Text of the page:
Mondrian called this, Neo-plasticism, a term he borrowed, indirectly, from M.H.J. Schoenmackers, a Theosophist he had met in 1916 (?). Schoenmackers had said:
“Only now are we learning to translate reality in our imagination by constructions controllable by reason in such a way as to recover these same constructions in the concrete attributes of nature, thus achieving a penetration of nature by means of plastic vision.”
If you find all of this to be vacuous, pretentious, polysyllabic drivel, you are right, but it is the sort of thing art theorists like. Elgar sums up the materials and techniques of neo-plasticism for us
“It is a theory founded on horizontal-vertical dualism, or the right angle, on the exclusive use of the three primary colors and the three non-colors, black, white, and grey. That is all neo-plasticism is.”
And he tells us how it works:
“Reduced to the most elementary figures and colors, to the simplest geometrical forms, Mondrian, in his painting, has condensed a seething mass of forces, compressed an accumulation of energy, and mastered perfectly well the occult powers of the universe.”
“Where ordinary people would be able to see nothing, he was able to see the infinite struggle between cosmic forces.”
This might be seen as a sort of bastardized Theosophy, and only one more thing is needed to show how completely ridiculous it all is. Elgar spells it out for us.
“His work is a challenge which was beyond the powers of any of his successors to accept, for, as he himself declared, his work marks ‘the end of painting.’”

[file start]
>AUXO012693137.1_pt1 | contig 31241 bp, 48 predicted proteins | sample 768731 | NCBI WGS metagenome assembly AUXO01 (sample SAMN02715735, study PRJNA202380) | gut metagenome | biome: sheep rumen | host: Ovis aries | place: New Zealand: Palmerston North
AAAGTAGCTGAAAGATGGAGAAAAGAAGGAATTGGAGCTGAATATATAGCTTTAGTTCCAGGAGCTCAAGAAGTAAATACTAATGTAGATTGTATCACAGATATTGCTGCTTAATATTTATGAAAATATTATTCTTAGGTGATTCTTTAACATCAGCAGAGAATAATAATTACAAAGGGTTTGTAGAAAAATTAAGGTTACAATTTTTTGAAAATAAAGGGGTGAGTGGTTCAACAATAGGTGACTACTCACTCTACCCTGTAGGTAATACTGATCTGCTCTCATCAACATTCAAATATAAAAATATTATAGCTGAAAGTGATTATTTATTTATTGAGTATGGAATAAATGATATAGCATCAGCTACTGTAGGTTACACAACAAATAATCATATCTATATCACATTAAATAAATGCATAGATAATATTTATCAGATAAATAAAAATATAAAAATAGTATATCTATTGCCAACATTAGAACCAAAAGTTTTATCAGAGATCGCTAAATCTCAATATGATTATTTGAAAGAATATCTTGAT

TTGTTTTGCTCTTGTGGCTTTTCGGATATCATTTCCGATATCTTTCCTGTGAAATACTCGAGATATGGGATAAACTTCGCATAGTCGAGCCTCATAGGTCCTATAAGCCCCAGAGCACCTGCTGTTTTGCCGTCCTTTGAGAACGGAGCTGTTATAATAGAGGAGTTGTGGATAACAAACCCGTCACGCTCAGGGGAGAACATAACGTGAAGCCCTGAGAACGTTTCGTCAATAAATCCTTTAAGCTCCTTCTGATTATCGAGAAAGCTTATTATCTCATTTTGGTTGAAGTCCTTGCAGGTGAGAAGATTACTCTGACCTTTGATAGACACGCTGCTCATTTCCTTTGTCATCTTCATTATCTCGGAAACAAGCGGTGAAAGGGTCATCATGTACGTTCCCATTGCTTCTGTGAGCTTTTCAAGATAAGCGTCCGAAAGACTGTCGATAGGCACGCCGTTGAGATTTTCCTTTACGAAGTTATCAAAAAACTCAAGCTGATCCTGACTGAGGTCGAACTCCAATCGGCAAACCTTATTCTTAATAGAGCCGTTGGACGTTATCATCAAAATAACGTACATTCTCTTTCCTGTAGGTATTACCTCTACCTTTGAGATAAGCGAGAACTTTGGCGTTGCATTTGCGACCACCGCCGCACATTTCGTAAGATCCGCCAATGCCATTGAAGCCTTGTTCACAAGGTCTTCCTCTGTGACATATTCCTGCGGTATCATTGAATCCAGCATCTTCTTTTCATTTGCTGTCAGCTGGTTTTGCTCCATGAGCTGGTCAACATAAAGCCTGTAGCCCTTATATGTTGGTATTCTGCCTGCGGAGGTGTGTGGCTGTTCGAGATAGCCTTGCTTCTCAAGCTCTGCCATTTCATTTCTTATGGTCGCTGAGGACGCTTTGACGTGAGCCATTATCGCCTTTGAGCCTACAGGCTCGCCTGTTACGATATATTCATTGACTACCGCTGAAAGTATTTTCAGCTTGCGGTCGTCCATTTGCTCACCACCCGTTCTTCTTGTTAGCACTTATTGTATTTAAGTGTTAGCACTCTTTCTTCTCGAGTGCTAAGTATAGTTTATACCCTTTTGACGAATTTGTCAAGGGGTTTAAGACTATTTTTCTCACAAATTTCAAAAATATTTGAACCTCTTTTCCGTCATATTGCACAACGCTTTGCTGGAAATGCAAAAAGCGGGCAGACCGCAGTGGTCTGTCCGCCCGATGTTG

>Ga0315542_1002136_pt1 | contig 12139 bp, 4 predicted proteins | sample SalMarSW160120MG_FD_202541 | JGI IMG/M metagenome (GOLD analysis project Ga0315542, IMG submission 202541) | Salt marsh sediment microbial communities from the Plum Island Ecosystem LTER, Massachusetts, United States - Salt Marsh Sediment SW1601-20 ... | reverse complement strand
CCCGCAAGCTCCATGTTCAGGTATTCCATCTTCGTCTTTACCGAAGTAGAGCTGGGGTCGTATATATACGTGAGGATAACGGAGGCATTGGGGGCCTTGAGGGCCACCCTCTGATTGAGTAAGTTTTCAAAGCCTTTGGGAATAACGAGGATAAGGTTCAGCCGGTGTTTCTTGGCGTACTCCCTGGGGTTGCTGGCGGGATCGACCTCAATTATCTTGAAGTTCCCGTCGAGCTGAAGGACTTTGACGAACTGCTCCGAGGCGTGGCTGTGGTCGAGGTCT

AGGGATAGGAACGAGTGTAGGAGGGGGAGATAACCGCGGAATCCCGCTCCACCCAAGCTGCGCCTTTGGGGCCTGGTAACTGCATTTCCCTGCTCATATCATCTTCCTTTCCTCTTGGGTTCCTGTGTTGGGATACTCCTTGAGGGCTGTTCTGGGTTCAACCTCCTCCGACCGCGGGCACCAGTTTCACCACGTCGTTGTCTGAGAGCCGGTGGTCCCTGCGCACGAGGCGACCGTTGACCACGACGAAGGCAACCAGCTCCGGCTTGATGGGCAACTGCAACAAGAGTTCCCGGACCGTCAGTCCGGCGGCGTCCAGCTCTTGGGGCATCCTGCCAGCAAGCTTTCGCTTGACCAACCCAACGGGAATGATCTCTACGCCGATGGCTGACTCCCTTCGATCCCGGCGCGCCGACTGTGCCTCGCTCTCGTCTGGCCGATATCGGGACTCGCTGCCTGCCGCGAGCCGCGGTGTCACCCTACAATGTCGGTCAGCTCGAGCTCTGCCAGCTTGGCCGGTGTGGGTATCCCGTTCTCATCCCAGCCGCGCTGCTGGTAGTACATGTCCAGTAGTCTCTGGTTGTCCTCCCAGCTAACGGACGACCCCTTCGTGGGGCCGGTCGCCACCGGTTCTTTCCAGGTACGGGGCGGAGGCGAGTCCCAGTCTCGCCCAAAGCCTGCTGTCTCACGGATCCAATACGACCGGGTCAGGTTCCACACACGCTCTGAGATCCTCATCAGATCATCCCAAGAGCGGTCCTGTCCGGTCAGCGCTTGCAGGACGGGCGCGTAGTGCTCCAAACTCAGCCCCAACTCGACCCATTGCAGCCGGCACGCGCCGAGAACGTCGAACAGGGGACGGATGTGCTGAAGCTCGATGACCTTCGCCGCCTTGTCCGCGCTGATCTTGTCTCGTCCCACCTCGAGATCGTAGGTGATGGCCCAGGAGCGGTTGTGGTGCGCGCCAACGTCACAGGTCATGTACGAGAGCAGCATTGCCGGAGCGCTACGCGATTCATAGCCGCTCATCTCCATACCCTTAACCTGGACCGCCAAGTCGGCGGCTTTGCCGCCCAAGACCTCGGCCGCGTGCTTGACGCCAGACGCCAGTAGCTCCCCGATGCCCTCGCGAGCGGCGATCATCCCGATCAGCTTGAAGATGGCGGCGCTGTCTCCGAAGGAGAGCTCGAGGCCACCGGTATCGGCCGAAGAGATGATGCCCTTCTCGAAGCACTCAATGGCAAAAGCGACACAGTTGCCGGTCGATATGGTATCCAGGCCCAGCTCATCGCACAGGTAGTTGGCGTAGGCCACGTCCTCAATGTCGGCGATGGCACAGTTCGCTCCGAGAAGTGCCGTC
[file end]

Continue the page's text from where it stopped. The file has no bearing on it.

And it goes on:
So that’s it. There is no need for anyone to paint anything anymore. Painting has no future because Mondrian has exhausted all of the truly meaningful possibilities, and he has done this with the right-angle, three colors, and three “non-colors.” Hmmmm.
The kind of thinking shown in the quotations given above is just a tiny sample of the kind of claptrap that underlies all of Modern Art—that stuff didn’t just happen. It came buttressed by manifestoes and theories—but “theory” of this kind, is not based on facts, as the theories of science are, but on the egotistical assertion and lack of critical acumen possessed the artists and theorists. But we have now reached the point where the manifestoes are unnecessary. All a would-be artist needs to do is something that no-one has done before . . . at least in the same way. It doesn’t need an explanation. As Marcel Duchamp said, art is whatever the artist says it is—which is to say that it has no particular value at all, and novelty has come to mean creativity.
The essay, “Lichtenstein,” is Case No. 2 in Case Histories in the Pathology of Modern Art.
Note Frank Elgar, “Mondrian.” Frederick A. Praeger, Publishers, New York, 1968. This is a fairly old book, but that is all the better for showing how the claims and arguments made by art critics facilitate the acceptance of the -isms that are now commonplaces in the arts. Critical statements made last year or last week are likely to make no more sense, but they may avoid the most nonsensical claims that were made before. The book is well-illustrated, and Elgar writes well.